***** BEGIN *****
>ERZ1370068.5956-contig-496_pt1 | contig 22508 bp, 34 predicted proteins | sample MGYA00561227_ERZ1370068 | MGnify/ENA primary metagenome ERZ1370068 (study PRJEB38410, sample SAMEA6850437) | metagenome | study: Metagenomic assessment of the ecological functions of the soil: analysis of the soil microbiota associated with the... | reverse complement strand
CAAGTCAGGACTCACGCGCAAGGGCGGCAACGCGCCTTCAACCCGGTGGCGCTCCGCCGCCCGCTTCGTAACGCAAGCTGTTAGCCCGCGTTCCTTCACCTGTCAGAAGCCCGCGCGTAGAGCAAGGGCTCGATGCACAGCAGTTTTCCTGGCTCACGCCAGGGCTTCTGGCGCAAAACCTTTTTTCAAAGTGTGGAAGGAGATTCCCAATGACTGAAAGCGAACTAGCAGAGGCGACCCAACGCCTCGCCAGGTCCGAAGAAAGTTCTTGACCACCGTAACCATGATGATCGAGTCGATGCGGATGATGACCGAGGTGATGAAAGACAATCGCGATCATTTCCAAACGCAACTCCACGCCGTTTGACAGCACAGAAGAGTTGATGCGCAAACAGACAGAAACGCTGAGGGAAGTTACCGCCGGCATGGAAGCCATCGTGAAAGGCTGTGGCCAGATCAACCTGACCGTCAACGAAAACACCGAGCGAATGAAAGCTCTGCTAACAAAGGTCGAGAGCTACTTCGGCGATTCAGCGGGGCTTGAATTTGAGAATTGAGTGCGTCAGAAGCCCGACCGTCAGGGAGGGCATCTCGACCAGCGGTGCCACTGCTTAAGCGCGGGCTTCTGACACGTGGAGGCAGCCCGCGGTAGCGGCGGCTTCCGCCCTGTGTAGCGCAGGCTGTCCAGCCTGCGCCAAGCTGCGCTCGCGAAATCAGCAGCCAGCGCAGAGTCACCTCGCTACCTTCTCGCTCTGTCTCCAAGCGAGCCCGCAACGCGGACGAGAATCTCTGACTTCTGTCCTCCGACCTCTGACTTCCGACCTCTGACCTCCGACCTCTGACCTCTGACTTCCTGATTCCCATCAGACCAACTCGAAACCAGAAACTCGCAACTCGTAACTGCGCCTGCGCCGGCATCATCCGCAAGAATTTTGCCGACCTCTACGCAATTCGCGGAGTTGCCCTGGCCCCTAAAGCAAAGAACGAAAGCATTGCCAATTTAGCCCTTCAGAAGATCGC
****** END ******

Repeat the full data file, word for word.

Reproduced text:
>ERZ1370068.5956-contig-496_pt1 | contig 22508 bp, 34 predicted proteins | sample MGYA00561227_ERZ1370068 | MGnify/ENA primary metagenome ERZ1370068 (study PRJEB38410, sample SAMEA6850437) | metagenome | study: Metagenomic assessment of the ecological functions of the soil: analysis of the soil microbiota associated with the... | reverse complement strand
CAAGTCAGGACTCACGCGCAAGGGCGGCAACGCGCCTTCAACCCGGTGGCGCTCCGCCGCCCGCTTCGTAACGCAAGCTGTTAGCCCGCGTTCCTTCACCTGTCAGAAGCCCGCGCGTAGAGCAAGGGCTCGATGCACAGCAGTTTTCCTGGCTCACGCCAGGGCTTCTGGCGCAAAACCTTTTTTCAAAGTGTGGAAGGAGATTCCCAATGACTGAAAGCGAACTAGCAGAGGCGACCCAACGCCTCGCCAGGTCCGAAGAAAGTTCTTGACCACCGTAACCATGATGATCGAGTCGATGCGGATGATGACCGAGGTGATGAAAGACAATCGCGATCATTTCCAAACGCAACTCCACGCCGTTTGACAGCACAGAAGAGTTGATGCGCAAACAGACAGAAACGCTGAGGGAAGTTACCGCCGGCATGGAAGCCATCGTGAAAGGCTGTGGCCAGATCAACCTGACCGTCAACGAAAACACCGAGCGAATGAAAGCTCTGCTAACAAAGGTCGAGAGCTACTTCGGCGATTCAGCGGGGCTTGAATTTGAGAATTGAGTGCGTCAGAAGCCCGACCGTCAGGGAGGGCATCTCGACCAGCGGTGCCACTGCTTAAGCGCGGGCTTCTGACACGTGGAGGCAGCCCGCGGTAGCGGCGGCTTCCGCCCTGTGTAGCGCAGGCTGTCCAGCCTGCGCCAAGCTGCGCTCGCGAAATCAGCAGCCAGCGCAGAGTCACCTCGCTACCTTCTCGCTCTGTCTCCAAGCGAGCCCGCAACGCGGACGAGAATCTCTGACTTCTGTCCTCCGACCTCTGACTTCCGACCTCTGACCTCCGACCTCTGACCTCTGACTTCCTGATTCCCATCAGACCAACTCGAAACCAGAAACTCGCAACTCGTAACTGCGCCTGCGCCGGCATCATCCGCAAGAATTTTGCCGACCTCTACGCAATTCGCGGAGTTGCCCTGGCCCCTAAAGCAAAGAACGAAAGCATTGCCAATTTAGCCCTTCAGAAGATCGC